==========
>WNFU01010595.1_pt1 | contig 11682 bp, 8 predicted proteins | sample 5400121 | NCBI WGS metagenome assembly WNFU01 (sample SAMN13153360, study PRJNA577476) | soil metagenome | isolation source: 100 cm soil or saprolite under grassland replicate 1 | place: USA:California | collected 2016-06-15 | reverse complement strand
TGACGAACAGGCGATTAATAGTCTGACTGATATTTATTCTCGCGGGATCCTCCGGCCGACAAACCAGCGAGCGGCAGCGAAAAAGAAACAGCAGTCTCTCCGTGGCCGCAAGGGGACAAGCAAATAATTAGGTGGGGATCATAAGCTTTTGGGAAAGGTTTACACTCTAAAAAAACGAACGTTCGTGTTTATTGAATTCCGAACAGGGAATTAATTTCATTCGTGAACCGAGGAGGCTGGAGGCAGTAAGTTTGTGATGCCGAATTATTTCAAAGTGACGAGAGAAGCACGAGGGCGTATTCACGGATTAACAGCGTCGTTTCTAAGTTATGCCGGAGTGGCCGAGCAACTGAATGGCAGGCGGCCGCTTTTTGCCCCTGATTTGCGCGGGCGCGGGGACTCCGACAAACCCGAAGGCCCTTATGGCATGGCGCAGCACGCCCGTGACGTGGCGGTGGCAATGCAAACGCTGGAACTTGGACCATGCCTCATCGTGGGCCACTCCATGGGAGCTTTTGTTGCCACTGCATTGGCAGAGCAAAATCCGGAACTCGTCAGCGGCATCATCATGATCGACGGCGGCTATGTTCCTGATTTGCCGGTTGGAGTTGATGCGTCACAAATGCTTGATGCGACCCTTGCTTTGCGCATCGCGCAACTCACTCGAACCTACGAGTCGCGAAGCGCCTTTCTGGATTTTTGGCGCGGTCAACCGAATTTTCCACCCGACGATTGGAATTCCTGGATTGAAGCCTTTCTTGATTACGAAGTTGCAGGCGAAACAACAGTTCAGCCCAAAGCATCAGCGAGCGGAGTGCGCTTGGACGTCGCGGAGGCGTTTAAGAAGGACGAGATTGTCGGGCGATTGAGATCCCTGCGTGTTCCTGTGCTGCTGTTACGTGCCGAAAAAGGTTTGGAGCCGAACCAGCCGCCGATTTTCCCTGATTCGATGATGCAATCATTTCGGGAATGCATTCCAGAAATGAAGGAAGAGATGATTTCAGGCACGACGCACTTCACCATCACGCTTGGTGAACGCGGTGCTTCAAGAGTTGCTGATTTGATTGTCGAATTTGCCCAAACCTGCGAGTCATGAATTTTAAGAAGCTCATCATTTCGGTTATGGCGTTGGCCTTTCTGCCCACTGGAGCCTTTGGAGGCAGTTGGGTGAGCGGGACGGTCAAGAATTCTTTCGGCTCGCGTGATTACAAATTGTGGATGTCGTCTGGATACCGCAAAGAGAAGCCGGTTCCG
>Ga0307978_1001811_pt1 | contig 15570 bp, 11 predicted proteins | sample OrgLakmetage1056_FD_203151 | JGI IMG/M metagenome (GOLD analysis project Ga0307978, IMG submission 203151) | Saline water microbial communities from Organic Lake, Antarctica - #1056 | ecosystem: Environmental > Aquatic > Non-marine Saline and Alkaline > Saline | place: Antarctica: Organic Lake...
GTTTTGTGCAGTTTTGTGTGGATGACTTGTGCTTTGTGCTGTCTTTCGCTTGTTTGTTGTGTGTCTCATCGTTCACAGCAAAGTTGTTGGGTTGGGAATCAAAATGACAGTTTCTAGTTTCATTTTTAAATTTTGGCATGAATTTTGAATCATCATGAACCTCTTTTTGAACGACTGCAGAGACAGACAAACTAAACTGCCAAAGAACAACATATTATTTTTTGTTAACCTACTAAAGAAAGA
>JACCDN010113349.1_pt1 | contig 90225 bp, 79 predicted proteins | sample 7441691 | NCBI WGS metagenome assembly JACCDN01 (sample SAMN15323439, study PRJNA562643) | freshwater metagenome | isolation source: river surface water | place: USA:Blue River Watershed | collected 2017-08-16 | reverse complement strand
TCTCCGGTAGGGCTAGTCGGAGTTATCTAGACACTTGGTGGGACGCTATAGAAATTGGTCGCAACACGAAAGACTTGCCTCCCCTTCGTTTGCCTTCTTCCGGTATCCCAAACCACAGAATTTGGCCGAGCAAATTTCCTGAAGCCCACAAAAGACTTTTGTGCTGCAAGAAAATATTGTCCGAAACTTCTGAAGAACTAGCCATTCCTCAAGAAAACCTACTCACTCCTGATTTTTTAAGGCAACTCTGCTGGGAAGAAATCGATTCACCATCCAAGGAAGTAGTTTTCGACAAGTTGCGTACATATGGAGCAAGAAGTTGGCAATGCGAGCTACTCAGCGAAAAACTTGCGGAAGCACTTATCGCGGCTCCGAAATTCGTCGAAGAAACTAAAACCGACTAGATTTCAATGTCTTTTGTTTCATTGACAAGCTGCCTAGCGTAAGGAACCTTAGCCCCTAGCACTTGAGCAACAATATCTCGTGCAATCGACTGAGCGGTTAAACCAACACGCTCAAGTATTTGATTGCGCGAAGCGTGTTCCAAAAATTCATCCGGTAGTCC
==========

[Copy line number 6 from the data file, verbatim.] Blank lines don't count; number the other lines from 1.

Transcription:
TCTCCGGTAGGGCTAGTCGGAGTTATCTAGACACTTGGTGGGACGCTATAGAAATTGGTCGCAACACGAAAGACTTGCCTCCCCTTCGTTTGCCTTCTTCCGGTATCCCAAACCACAGAATTTGGCCGAGCAAATTTCCTGAAGCCCACAAAAGACTTTTGTGCTGCAAGAAAATATTGTCCGAAACTTCTGAAGAACTAGCCATTCCTCAAGAAAACCTACTCACTCCTGATTTTTTAAGGCAACTCTGCTGGGAAGAAATCGATTCACCATCCAAGGAAGTAGTTTTCGACAAGTTGCGTACATATGGAGCAAGAAGTTGGCAATGCGAGCTACTCAGCGAAAAACTTGCGGAAGCACTTATCGCGGCTCCGAAATTCGTCGAAGAAACTAAAACCGACTAGATTTCAATGTCTTTTGTTTCATTGACAAGCTGCCTAGCGTAAGGAACCTTAGCCCCTAGCACTTGAGCAACAATATCTCGTGCAATCGACTGAGCGGTTAAACCAACACGCTCAAGTATTTGATTGCGCGAAGCGTGTTCCAAAAATTCATCCGGTAGTCC